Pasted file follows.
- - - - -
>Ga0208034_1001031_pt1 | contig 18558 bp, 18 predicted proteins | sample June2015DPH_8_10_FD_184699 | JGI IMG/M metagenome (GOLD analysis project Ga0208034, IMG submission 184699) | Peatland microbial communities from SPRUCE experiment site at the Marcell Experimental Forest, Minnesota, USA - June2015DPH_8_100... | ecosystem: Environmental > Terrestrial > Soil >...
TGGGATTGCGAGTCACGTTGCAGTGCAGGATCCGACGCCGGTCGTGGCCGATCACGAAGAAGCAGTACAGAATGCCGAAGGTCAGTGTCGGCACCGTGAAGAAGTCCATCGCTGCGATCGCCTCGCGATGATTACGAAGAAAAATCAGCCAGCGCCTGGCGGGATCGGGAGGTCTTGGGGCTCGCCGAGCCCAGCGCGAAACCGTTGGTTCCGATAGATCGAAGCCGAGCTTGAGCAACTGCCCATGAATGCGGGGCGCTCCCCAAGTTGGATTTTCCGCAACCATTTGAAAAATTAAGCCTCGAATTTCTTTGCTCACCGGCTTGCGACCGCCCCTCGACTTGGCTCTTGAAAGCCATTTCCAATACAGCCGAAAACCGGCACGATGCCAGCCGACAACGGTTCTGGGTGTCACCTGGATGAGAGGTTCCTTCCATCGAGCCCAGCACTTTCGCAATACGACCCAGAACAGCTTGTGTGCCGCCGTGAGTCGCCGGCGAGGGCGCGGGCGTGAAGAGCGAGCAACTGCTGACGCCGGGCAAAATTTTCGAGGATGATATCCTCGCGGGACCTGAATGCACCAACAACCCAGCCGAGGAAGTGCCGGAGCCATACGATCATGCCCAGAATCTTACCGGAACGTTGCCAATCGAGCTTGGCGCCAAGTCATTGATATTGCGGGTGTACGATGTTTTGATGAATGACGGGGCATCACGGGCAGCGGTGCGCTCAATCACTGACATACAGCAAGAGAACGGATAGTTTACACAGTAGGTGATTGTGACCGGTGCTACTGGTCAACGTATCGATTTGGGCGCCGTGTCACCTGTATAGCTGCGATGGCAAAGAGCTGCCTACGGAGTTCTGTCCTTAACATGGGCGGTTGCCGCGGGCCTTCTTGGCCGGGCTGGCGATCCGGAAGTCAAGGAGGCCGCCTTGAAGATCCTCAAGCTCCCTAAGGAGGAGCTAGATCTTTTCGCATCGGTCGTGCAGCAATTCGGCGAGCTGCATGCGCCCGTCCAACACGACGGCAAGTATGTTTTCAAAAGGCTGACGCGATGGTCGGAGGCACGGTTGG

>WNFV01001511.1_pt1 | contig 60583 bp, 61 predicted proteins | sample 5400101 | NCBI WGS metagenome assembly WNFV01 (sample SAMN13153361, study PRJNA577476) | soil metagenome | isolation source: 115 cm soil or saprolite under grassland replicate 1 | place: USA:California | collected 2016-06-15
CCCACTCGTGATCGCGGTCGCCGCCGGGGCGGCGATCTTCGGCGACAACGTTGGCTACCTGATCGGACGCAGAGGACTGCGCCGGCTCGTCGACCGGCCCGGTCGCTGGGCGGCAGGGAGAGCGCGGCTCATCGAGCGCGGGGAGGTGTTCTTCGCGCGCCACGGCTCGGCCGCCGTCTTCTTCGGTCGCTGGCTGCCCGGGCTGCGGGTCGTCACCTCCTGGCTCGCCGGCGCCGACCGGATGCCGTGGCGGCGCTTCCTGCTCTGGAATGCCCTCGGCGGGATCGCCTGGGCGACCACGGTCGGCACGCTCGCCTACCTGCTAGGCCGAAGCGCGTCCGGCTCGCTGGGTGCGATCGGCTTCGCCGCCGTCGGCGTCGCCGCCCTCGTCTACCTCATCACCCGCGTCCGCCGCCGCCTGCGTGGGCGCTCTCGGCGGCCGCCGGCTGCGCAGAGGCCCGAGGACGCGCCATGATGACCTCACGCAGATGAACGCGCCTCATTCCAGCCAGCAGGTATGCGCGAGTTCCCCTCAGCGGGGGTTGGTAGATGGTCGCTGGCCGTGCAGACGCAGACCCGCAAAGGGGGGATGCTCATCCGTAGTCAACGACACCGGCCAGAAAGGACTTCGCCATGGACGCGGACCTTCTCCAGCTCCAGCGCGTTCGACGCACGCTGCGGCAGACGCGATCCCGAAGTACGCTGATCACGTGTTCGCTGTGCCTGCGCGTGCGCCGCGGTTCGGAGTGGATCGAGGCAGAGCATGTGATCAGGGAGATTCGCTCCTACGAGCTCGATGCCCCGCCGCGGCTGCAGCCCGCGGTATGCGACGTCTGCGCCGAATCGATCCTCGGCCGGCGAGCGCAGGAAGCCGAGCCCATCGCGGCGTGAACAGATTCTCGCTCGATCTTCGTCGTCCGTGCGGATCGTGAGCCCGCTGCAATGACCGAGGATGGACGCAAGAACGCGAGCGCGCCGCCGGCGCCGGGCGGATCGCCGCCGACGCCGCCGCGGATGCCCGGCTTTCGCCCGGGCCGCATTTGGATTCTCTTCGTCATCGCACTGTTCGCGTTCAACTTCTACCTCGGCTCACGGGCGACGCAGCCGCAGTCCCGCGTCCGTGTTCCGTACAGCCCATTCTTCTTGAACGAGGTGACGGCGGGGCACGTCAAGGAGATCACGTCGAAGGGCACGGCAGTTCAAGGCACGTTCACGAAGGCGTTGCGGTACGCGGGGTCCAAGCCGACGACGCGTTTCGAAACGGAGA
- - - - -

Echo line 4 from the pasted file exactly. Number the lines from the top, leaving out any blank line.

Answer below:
CCCACTCGTGATCGCGGTCGCCGCCGGGGCGGCGATCTTCGGCGACAACGTTGGCTACCTGATCGGACGCAGAGGACTGCGCCGGCTCGTCGACCGGCCCGGTCGCTGGGCGGCAGGGAGAGCGCGGCTCATCGAGCGCGGGGAGGTGTTCTTCGCGCGCCACGGCTCGGCCGCCGTCTTCTTCGGTCGCTGGCTGCCCGGGCTGCGGGTCGTCACCTCCTGGCTCGCCGGCGCCGACCGGATGCCGTGGCGGCGCTTCCTGCTCTGGAATGCCCTCGGCGGGATCGCCTGGGCGACCACGGTCGGCACGCTCGCCTACCTGCTAGGCCGAAGCGCGTCCGGCTCGCTGGGTGCGATCGGCTTCGCCGCCGTCGGCGTCGCCGCCCTCGTCTACCTCATCACCCGCGTCCGCCGCCGCCTGCGTGGGCGCTCTCGGCGGCCGCCGGCTGCGCAGAGGCCCGAGGACGCGCCATGATGACCTCACGCAGATGAACGCGCCTCATTCCAGCCAGCAGGTATGCGCGAGTTCCCCTCAGCGGGGGTTGGTAGATGGTCGCTGGCCGTGCAGACGCAGACCCGCAAAGGGGGGATGCTCATCCGTAGTCAACGACACCGGCCAGAAAGGACTTCGCCATGGACGCGGACCTTCTCCAGCTCCAGCGCGTTCGACGCACGCTGCGGCAGACGCGATCCCGAAGTACGCTGATCACGTGTTCGCTGTGCCTGCGCGTGCGCCGCGGTTCGGAGTGGATCGAGGCAGAGCATGTGATCAGGGAGATTCGCTCCTACGAGCTCGATGCCCCGCCGCGGCTGCAGCCCGCGGTATGCGACGTCTGCGCCGAATCGATCCTCGGCCGGCGAGCGCAGGAAGCCGAGCCCATCGCGGCGTGAACAGATTCTCGCTCGATCTTCGTCGTCCGTGCGGATCGTGAGCCCGCTGCAATGACCGAGGATGGACGCAAGAACGCGAGCGCGCCGCCGGCGCCGGGCGGATCGCCGCCGACGCCGCCGCGGATGCCCGGCTTTCGCCCGGGCCGCATTTGGATTCTCTTCGTCATCGCACTGTTCGCGTTCAACTTCTACCTCGGCTCACGGGCGACGCAGCCGCAGTCCCGCGTCCGTGTTCCGTACAGCCCATTCTTCTTGAACGAGGTGACGGCGGGGCACGTCAAGGAGATCACGTCGAAGGGCACGGCAGTTCAAGGCACGTTCACGAAGGCGTTGCGGTACGCGGGGTCCAAGCCGACGACGCGTTTCGAAACGGAGA